Problem solver today, electrical engineer tomorrow
The story of NPH Honduras sole girl in our electrical vocational workshop and how she has her sights set high for the future. June 13, 2019 - Honduras
“NPH is an opportunity for us to get ahead,” says Dominica, age 16, of the place she’s called home for the past eight years.
“NPH is an opportunity for us to get ahead,” says Dominica, age 16, of the place she’s called home for the past eight years. Along with her five brothers and sisters, she came to NPH in 2011 and has since come to see it as a loving environment for learning and growing.
Just last November she celebrated her 15th birthday, or quinceañera, a Latin American tradition marking a girl's transition to womanhood. Though not entirely sure of what the future will bring, solid family ties, a good group of friends, and a determined attitude keep her optimistic.
When she's not hanging out with friends or playing with her siblings, you might catch her drawing, reading a book from the Divergent series, or solving math equations and 1000-piece puzzles.
She likes the process of figuring out problems so much that she's chosen to take her skills to a new level by studying in the electrical workshop at our vocational school. In fact, she's the only girl in her class and the first girl in the workshop in four years.
The electrical workshop is just one of the offerings in our vocational school. In addition to workshops in carpentry, shoemaking, dressmaking, beauty, welding, and home economics, it is currently preparing 78 students at NPH to enter the workforce after graduation.
Beginning in 7th grade, students are introduced to the vocational school and rotate through different workshops for two months before selecting one workshop that they’ll work in for the next three years.
Classes tend to be a balance between academics and hands-on practice, allowing students to learn theoretical knowledge as well as technical skills over two to three years. Certified instructors specifically tailor their curricula to prepare our students to take the CADERH, a national certification exam, upon completion of the program.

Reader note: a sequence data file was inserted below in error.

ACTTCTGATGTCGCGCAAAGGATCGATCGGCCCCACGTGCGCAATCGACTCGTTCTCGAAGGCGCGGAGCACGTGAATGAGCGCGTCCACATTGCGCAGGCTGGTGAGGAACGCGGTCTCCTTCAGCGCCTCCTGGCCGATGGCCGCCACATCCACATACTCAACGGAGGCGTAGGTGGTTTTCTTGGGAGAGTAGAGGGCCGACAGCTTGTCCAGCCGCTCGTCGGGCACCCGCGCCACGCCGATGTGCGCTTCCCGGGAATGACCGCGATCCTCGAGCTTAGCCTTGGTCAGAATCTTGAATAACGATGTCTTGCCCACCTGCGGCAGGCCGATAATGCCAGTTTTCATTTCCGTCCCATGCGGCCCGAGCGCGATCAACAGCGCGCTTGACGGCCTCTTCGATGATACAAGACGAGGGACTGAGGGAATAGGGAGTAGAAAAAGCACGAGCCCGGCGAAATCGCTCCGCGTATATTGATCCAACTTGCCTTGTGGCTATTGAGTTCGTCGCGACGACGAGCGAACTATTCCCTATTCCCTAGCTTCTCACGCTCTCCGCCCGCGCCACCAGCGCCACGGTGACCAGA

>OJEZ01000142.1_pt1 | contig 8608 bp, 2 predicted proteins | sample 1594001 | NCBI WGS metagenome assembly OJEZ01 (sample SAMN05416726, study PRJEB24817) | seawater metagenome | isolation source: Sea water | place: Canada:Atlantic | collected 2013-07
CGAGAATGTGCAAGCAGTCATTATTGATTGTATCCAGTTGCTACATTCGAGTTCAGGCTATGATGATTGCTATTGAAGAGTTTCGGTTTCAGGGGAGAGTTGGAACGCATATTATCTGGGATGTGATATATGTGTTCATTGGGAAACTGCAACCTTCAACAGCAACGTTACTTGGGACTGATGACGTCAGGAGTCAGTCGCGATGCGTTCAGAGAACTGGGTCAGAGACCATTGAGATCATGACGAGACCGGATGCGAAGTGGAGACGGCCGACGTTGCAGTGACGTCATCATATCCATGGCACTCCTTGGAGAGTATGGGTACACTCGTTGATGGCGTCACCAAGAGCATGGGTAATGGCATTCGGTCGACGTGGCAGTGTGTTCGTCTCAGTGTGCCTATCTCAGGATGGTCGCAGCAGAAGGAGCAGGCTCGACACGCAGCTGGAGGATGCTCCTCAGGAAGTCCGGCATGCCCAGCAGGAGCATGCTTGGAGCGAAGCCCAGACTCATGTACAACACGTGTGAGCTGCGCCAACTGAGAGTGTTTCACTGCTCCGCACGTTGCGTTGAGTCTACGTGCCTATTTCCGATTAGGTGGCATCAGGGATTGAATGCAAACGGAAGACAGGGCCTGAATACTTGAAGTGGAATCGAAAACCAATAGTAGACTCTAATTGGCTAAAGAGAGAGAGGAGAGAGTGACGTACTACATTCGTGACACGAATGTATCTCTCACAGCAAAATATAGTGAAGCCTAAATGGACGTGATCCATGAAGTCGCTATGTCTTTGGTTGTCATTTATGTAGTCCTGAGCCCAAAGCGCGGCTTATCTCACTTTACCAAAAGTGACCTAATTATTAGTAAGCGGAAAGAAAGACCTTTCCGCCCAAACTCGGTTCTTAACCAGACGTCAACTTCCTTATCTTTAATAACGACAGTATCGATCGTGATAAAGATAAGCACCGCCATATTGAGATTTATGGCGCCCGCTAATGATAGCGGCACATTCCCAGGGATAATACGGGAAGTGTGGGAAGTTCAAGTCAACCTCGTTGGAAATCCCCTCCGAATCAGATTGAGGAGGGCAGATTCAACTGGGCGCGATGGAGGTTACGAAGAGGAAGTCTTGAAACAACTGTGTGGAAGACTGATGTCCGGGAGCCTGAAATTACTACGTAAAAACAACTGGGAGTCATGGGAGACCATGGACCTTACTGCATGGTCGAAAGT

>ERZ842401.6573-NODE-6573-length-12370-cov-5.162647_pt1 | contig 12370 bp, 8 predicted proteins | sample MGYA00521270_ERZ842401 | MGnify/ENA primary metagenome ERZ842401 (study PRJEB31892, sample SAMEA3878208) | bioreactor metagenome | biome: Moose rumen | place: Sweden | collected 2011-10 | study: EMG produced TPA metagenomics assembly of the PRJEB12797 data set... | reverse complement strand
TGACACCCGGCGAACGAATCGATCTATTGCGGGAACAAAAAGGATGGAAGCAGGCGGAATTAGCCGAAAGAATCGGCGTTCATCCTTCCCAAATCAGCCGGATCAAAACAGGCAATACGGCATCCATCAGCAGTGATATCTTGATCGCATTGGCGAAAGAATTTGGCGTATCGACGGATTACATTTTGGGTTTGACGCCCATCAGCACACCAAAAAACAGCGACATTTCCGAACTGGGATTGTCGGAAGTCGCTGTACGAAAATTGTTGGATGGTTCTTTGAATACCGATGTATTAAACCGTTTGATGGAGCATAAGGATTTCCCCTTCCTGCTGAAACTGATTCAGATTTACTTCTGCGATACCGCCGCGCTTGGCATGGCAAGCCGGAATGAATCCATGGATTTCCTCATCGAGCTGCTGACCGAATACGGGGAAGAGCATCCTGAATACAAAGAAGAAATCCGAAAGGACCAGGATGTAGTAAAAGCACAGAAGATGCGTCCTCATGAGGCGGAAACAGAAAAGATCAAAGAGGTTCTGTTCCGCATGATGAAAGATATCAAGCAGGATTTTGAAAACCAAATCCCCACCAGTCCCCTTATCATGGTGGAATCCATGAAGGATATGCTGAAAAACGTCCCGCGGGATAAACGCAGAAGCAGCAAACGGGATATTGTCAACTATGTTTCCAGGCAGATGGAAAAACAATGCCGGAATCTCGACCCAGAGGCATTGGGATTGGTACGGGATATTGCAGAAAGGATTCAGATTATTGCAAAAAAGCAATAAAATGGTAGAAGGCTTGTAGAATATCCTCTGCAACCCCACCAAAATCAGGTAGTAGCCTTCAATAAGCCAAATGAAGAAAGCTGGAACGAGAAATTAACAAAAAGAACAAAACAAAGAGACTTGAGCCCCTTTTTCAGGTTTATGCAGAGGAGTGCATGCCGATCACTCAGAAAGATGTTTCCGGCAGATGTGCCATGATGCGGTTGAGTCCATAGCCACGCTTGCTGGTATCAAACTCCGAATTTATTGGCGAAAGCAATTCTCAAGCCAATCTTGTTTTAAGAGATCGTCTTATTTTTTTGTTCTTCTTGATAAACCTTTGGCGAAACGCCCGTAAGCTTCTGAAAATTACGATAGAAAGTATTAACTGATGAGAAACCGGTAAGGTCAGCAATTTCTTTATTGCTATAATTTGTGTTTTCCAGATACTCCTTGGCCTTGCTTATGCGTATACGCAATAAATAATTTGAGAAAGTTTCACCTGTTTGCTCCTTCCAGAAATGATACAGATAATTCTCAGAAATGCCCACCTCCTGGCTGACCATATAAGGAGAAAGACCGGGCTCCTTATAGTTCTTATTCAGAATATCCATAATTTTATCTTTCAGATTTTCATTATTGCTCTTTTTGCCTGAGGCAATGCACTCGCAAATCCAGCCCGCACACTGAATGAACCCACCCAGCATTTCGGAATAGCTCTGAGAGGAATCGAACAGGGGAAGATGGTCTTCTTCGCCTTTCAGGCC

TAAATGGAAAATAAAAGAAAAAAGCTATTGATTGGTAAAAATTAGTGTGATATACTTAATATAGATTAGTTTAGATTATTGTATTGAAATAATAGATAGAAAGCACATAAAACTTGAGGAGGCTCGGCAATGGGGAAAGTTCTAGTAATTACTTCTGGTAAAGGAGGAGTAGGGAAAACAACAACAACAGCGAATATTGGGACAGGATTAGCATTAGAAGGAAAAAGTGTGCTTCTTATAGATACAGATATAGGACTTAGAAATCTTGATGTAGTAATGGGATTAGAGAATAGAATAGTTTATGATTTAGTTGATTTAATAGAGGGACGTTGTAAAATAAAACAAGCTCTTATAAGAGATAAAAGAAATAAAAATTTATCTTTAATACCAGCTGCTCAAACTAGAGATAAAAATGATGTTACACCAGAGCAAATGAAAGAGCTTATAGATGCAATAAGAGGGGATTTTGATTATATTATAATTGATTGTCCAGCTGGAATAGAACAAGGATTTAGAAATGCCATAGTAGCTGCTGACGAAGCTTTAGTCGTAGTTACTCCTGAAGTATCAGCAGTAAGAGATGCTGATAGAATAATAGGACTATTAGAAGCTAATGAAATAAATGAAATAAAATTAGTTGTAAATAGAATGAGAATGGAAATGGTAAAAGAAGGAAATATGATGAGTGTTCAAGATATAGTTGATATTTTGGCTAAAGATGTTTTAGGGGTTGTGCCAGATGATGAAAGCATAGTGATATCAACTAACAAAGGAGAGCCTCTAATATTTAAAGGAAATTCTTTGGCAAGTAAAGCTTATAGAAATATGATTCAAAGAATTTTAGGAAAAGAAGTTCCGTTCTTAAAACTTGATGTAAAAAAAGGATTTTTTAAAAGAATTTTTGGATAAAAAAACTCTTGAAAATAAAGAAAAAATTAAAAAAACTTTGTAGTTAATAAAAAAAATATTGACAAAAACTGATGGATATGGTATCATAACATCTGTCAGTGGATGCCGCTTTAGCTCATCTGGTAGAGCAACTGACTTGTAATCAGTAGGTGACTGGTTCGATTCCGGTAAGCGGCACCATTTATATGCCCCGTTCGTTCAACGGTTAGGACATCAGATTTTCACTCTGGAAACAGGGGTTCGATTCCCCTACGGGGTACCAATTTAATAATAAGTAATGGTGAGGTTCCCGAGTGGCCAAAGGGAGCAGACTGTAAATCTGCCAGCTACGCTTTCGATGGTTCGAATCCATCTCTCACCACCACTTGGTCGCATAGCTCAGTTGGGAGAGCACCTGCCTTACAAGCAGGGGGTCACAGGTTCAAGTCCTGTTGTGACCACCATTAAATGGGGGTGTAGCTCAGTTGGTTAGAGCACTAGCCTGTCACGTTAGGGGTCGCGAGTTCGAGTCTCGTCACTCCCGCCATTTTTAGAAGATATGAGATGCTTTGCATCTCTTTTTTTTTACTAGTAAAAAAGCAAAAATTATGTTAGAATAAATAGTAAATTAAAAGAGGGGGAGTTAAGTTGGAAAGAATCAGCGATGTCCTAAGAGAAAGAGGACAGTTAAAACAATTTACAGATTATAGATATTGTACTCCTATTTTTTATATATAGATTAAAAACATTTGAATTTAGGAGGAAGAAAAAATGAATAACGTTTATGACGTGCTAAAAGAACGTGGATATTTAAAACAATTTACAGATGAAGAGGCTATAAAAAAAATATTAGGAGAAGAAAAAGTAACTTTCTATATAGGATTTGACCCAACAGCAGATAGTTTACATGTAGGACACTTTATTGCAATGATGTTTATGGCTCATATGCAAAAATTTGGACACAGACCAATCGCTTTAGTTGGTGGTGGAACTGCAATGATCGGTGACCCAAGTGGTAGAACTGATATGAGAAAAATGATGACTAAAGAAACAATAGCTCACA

But Dominica doesn’t plan to stop after getting a professional certification in the workshop. She already has her sights set on becoming an electrical engineer. Talk about brain power!
Being the only girl in her class and knowing that few women work in the field doesn’t seem to faze her. Like the puzzles that she puts together at home, the math equations in her textbook, or the broken gadgets that she fixes in her workshop, it’s just another problem to solve.
Ángel Ponce, her instructor, observes that, "she never puts herself down or gets intimidated about being a girl in a field that is dominated by men. I love working with her. She's dedicated, a quick learner, and is always willing to correct her mistakes."
Besides enjoying the work environment and job stability that NPH provides, Ponce gains pure satisfaction from working with his students and seeing their transformations. Unlike his work at a previous vocational school, which focused primarily on teaching technical skills, he says that, “here [at NPH] we also try to form the students’ values,” one of which being hard work.
"I'm proud of her. She's always met my expectations and I hope that she continues. If what she really wants is to become an [electrical] engineer, then I hope she tries because she has all the qualities to become one," says Ponce.
Next year she’ll be going to high school in Tegucigalpa, where she’s sure to continue to challenge herself and spread her wings.
If she can dream it, then she can achieve it. By her side and at every step of the way is where we'll be.
Children’s names have been changed to protect their privacy.
Arielle Augustin Communications Officer
You may be only one person in the world, but you may be all the world to one child.
—Fr. William Wasson